As we honor Asian American Pacific Islander Heritage Month, we can celebrate an increase in diversity in Massachusetts’ 192nd House of Representatives and new firsts for Asian Americans. As the largest ethnic demographic in the Legislature, Asian Americans have hit an all time high with eight members elected to the House. Members can trace their ancestry back to China, Cambodia, Japan, Korea, and Vietnam and, of the eight, four are women and four are immigrants. We hold leadership positions in both the Democratic and Republican parties and hold a committee chair and three vice chairs. It is hard to imagine that 11 years ago, no Asian American had ever held a seat in the House.
The past 16 months have been exceedingly difficult for Asian American communities across the United States. Attacks, harassment, and discrimination are not new, but the extraordinary volume is both shocking and disheartening. We stood on the steps of the State House on March 12, 2020, warning of the impending wave of hate, but it wasn’t until a year later that our country woke up to this reality. On March 16, 2021, in the Atlanta-area, eight people, six of whom were Asian women, were killed, closely followed by the mass shooting of four Sikhs in Indianapolis on April 15.
One of the most appalling attacks was caught on a security camera in New York City, where a Filipino grandmother was severely beaten on her way to church. What was especially traumatizing about this incident was that in the wake of the attack, the security guards of a midtown apartment building who witnessed the incident not only refused to help the injured woman but also closed the doors on her.
Hate crimes against Asians are up 150 percent from last year with two-thirds of those attacks made against women. Stop AAPI Hate’s self-reporting system has recorded over 3,700 hate incidents nationwide in the past year, with Massachusetts having the sixth highest number of reported incidents of all states. Their latest report includes an account of someone attempting to push an Asian senior citizen onto the tracks at an MBTA station. WCVB Channel 5′s Project Community Asian American Violence articulated perfectly the challenges Asian Americans face and what anti-Asian racism looks like. Asian have been told they are “virus carriers,” told to go home, have been shoved, spat upon, and called racial slurs.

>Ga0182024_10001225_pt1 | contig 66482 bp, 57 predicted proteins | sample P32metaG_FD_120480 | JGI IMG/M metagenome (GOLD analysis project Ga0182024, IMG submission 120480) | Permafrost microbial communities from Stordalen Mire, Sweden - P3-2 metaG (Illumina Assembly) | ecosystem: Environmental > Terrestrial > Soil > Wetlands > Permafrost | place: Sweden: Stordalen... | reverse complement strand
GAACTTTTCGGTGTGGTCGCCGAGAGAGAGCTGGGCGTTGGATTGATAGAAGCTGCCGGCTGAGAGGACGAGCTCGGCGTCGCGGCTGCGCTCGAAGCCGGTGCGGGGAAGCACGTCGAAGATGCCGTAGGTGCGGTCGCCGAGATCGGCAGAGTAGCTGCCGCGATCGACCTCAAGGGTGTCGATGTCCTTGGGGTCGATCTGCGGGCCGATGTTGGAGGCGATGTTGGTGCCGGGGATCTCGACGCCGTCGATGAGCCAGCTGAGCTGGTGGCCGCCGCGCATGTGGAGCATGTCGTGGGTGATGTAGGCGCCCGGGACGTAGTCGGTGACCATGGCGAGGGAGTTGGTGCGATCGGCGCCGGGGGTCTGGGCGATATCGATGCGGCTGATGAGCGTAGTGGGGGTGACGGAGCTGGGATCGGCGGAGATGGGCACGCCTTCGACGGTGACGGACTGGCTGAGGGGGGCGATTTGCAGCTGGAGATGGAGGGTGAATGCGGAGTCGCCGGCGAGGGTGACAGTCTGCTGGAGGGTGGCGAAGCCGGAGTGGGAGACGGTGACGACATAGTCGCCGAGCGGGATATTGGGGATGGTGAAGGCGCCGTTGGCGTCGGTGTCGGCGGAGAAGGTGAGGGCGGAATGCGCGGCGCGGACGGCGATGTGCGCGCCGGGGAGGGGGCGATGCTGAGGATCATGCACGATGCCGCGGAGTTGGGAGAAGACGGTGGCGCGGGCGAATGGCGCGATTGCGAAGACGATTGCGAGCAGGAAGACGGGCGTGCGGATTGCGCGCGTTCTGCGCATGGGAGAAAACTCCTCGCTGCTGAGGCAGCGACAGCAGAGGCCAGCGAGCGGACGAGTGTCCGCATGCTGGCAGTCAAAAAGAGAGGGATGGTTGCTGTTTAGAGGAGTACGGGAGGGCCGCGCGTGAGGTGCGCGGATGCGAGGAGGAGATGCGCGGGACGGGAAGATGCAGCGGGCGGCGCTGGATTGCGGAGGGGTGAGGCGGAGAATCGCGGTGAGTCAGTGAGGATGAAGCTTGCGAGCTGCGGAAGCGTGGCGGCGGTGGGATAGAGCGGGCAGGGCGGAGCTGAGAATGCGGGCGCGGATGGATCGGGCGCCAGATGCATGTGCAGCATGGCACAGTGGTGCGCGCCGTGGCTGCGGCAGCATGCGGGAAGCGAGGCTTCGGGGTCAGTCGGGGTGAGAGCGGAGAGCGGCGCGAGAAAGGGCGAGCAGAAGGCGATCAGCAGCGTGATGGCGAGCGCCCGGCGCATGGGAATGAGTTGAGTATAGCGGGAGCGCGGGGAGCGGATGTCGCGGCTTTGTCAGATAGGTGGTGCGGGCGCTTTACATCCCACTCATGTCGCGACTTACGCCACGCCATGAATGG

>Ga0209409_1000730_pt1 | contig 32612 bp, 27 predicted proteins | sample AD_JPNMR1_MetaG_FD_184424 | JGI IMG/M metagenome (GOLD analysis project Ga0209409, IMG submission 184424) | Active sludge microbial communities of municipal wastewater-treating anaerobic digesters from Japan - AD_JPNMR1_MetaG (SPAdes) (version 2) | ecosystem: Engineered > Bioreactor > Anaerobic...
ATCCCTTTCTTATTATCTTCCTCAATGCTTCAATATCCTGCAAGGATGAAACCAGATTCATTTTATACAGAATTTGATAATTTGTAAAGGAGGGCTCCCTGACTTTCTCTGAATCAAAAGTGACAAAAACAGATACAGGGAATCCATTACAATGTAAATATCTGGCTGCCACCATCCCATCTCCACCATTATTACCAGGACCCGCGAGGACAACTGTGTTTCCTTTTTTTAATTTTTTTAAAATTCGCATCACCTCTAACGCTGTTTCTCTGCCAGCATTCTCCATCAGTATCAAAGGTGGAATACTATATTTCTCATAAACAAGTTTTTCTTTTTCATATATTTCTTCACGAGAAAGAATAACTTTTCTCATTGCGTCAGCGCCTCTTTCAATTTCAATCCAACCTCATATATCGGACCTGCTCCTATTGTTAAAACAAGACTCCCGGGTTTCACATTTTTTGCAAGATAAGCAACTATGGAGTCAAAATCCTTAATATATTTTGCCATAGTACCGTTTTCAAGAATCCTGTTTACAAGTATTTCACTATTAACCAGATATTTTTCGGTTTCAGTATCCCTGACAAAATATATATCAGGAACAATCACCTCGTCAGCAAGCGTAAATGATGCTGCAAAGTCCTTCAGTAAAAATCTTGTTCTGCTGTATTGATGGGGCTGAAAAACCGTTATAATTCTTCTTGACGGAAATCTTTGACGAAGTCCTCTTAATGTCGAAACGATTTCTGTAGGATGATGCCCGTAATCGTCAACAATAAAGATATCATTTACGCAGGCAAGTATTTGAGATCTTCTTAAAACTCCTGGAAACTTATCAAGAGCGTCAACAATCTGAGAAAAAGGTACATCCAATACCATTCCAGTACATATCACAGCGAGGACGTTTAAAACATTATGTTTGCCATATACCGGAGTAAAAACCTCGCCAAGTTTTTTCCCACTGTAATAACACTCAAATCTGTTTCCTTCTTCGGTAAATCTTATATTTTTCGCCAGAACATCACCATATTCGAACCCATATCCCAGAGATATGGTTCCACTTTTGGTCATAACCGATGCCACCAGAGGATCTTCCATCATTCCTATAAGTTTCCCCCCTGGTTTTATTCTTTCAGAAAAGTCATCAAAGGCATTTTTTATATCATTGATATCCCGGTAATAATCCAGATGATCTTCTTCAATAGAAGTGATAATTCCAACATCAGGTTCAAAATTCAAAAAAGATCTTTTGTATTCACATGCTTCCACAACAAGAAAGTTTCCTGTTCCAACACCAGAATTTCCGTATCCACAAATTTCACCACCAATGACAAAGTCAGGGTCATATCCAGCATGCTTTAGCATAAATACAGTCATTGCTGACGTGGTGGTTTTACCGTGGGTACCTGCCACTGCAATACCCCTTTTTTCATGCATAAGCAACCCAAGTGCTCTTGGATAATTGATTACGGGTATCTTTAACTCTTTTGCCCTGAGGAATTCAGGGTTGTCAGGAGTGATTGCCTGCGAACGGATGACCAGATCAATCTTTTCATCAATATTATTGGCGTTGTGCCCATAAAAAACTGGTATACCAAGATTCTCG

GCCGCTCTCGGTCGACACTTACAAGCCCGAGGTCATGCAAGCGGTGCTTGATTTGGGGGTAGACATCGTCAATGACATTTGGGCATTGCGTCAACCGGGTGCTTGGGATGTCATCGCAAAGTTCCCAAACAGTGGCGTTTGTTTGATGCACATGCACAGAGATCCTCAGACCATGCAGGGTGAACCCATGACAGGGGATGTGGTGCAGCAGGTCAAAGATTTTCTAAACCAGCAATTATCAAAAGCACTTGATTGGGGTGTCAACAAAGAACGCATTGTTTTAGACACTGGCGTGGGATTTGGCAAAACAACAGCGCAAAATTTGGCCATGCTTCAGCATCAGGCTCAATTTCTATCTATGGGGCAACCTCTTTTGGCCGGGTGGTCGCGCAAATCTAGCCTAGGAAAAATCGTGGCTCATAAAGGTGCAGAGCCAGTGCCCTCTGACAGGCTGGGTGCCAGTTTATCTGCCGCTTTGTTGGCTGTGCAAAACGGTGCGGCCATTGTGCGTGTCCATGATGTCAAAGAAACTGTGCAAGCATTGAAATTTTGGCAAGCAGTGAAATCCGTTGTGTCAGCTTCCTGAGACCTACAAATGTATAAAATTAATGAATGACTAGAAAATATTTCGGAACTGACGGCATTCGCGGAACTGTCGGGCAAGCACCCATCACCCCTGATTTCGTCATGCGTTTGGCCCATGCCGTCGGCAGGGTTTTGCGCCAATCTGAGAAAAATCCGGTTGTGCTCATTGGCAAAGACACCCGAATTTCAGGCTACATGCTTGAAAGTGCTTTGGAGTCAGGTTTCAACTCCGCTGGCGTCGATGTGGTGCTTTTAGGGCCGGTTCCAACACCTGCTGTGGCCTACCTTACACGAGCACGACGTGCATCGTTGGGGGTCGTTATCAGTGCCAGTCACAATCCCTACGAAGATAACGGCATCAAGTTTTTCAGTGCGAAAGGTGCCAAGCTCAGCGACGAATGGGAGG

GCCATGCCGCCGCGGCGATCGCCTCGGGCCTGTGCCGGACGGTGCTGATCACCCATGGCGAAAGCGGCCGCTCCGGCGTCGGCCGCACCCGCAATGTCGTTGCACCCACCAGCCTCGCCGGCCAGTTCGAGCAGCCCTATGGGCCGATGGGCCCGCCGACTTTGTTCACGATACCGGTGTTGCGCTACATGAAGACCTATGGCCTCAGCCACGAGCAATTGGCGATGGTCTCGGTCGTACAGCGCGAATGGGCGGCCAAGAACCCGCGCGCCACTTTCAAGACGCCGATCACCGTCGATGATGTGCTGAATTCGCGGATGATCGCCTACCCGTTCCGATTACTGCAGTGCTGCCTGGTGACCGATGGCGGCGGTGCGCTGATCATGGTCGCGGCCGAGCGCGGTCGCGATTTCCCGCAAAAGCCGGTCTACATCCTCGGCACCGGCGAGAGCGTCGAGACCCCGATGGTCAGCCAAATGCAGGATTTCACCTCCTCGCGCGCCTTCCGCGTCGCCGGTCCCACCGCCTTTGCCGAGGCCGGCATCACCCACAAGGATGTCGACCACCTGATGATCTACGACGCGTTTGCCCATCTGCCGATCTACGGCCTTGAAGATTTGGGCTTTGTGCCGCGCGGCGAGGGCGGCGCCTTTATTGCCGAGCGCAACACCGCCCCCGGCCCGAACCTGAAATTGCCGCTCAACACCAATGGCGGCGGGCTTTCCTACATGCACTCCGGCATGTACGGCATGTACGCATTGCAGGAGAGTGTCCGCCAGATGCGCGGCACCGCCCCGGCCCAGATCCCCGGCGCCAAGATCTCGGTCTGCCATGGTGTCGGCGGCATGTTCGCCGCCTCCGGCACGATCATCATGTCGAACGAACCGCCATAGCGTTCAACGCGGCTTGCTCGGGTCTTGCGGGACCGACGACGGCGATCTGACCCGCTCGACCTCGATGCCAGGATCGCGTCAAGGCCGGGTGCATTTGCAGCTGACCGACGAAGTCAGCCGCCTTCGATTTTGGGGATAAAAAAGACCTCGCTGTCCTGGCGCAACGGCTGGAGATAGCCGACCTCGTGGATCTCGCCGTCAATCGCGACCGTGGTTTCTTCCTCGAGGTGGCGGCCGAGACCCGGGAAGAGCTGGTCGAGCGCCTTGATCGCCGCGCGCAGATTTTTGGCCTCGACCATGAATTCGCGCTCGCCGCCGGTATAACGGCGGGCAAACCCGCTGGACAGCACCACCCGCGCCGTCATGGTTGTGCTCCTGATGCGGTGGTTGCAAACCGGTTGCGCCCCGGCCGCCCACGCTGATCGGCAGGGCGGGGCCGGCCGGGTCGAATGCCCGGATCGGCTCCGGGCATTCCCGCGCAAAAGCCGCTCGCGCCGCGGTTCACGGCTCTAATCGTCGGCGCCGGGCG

The House Asian Caucus passed a resolution condemning the Atlanta-area mass shootings and rise in anti-Asian racism. We thank our colleagues for their support, especially Speaker Ronald Mariano and members of the Black and Latino Caucus. The caucus is pushing forward a number of policy initiatives to begin to address the challenges we face.
First, we need to expand our education curriculums to include the voices, experiences, and histories of people of color in our schools. Second, government needs better data. The collection of disaggregated data improves our ability to tailor resources and services to our communities and allows us to shatter the model minority myth. Third, we need to ensure that our state boards and commissions reflect our entire state by having more women and people of color appointed.
For the first time, we were able to secure funding during the House’s state budget debate during the last week of April to study anti-Asian racism; $300,000 has been proposed for the Institute for Asian American Studies at UMass Boston, the only Asian studies institute certified by the US Department of Education on the East Coast. Asian cultural organizations have suffered badly during the pandemic and we have secured an additional $1 million in financial assistance in the House budget. It’s only the beginning of many steps, and we call on the Senate and Governor Baker to make the same commitment to our communities.
Last, we encourage people to show their support for Asian Americans by patronizing their businesses. Due to xenophobic and racist misinformation about COVID-19, our communities saw a decrease in patronage before any government shutdowns happened. Join us by tagging photos using the hashtag #ShopAAPIMonth on social media. These are preliminary steps, but they are important ones to take as we continue the work to dismantle structural racism.
Representative Donald H. Wong represents the Ninth Essex District. Representative Tackey Chan represents the Second Norfolk District. Representative Tram T. Nguyen represents the 18th Essex District. Representative Maria Duaime Robinson represents the Sixth Middlesex District. Representative Paul A. Schmid III represents the Eighth Bristol District. Representative Rady Mom represents the 18th Middlesex District. Representative Vanna Howard represents the 17th Middlesex District. Representative Erika Uyterhoeven represents the 27th Middlesex District.